His autobiography, Life, due Oct. 26, is bound to be a good read, if excerpts in the current Rolling Stone are any indication. Keith's always been a great interview: lucid, funny, smart, knowledgeable. Even at his most drug-addled he was always elegantly spoken and possessed of a sharp wit and a penchant for analogy.
The book is an as-told-to (the writer is James Fox), so it'll be like reading a fifty-hour interview with the musician, a lifelong drinker who says he's not taken cocaine since incurring a head injury in 2006. He gave up heroin in the late seventies after ten years' use.
That opiates had a less than salutary effect on him is suggested by these two photographs, the first from 1973 and the second taken on the band's 1975 American tour:
The fact that he's good in an interview (and a book), however, does not mean Keith doesn't occasionally put his foot in it. Today's New York Post ran a story retailing some of the book's highlights (as has every other media outlet in the known galaxy), including, alas, this "advice" for singer George Michael, recently incarcerated on drugs charges:
"I say stay in jail, George. There's probably some dope and some gays. He probably won't leave."
Even allowing for the fact that Keith is old school (he'll turn sixty-seven on Dec. 18), sharp-tongued and provocative, the comment is disgraceful. It trucks in the tired cliche that violent rape between men is "gay" sex. Prison sex isn't "gay"; it's homosexual - that is, same-gendered sexual activity. And in this case it's about power, not intimacy.
This is not the first time Keith has heartlessly referenced gay men. In the late seventies, complaining about Studio 54, the au courant beautiful-people New York disco, he said, "They took a perfectly good theater and ruined it with a bunch of faggots running around in boxer shorts waving champagne bottles in your face."
It's true that these comments are of a piece with Keith's conversational style; he also refers to women, whom he professes to love, as "bitches." He's a seventies man.
Still, it is dispiriting that he needed to make the George Michael joke, because it's dumb and unfunny. It diminishes him. And it's odd, too. His wife, Patti Hansen, was a model; some gay men and lesbians are no doubt part of the Richards/Hansen inner circle.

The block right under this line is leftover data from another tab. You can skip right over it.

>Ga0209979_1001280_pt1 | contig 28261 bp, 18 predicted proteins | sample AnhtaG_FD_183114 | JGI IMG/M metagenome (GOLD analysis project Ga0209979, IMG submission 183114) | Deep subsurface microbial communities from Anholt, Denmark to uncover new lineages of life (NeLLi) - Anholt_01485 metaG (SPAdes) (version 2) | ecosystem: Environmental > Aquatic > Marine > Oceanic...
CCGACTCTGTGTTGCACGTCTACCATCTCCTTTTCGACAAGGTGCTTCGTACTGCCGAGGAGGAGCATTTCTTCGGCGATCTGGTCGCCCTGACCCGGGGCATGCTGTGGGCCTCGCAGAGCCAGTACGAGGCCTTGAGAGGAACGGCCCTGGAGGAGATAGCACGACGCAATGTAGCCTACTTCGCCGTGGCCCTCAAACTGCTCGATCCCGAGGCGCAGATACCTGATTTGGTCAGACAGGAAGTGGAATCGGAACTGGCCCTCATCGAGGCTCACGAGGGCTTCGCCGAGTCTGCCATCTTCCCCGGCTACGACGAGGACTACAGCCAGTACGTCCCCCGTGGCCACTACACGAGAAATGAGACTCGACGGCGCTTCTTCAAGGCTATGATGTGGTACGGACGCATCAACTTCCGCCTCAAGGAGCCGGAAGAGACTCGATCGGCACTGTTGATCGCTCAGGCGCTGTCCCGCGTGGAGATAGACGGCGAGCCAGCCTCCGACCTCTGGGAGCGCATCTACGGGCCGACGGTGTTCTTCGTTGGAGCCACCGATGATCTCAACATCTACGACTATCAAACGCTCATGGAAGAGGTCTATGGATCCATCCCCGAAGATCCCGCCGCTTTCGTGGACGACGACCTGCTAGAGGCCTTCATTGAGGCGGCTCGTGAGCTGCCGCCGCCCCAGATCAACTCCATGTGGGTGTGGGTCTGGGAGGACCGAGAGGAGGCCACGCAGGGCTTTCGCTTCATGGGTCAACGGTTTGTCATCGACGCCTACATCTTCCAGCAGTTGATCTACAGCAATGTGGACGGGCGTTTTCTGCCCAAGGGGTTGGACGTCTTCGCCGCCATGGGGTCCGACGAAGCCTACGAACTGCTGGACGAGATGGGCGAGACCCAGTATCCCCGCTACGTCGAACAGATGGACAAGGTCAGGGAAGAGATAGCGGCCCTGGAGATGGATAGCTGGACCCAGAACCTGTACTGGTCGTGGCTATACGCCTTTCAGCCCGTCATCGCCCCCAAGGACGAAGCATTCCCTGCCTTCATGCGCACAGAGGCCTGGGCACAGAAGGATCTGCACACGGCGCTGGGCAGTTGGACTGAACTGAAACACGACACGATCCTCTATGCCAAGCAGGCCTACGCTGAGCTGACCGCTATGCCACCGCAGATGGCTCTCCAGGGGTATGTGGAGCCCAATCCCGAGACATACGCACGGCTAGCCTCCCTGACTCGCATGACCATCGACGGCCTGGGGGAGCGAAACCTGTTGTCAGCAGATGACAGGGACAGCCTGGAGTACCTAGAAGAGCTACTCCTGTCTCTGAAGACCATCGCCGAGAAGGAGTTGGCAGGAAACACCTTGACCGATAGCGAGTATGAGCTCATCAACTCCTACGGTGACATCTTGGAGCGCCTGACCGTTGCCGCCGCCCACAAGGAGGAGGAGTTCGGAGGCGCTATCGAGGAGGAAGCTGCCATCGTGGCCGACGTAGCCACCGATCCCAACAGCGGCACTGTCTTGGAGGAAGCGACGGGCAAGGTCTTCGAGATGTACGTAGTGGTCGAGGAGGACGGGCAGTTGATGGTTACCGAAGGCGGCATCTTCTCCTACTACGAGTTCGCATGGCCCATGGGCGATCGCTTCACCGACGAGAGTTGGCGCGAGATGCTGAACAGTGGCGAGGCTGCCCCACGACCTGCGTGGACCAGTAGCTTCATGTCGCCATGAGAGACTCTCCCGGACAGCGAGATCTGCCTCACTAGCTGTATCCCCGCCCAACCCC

Plus, the Rolling Stones, in their way, had an enormously liberating effect on postwar England and America. They were more than "rebels," though that they were. They were more like aliens, especially in the late nineteen-sixties.
Though possessed of a ferocious appetite for women, Mick Jagger back then appeared limp-wristed and lispy; his body, even in his twenties, was that of a thirteen-year-old boy, and he favored eye shadow and outrageously androgynous clothes:
Keith, too, challenged male norms, although he always had about him the air of a decidedly heterosexual man. Still, dressed in satin shirts and blue jeans, wearing kohl eyeliner and blue eyeshadow, with a scarf wrapped around his neck and a high, frazzled pile of randomly chopped hair topping his head--itself precariously balanced on a heroin-and-cocaine-thinned frame--he cut a dashing if decayed figure, aged twenty-eight, when the Stones toured America in 1972 to promote Exile on Main Street, their masterpiece.
It is, therefore, a disappointment that, so many years later, Keith would stoop to making a joke as low as the George Michael one. As a friend responded when I emailed him the Post link, "This from one of the main people who helped culture free itself from the old world's conservative shackles? Ouch."
A side note: you may have noticed we refer to the guitarist as "Keith" rather than, as we are wont to do, "Mr. Richards." This is because Keith is so casual and familiar that he feels like a pal. He is indeed, even when blitzed beyond belief, a friend to all, except perhaps George Michael and incarcerated men the world over.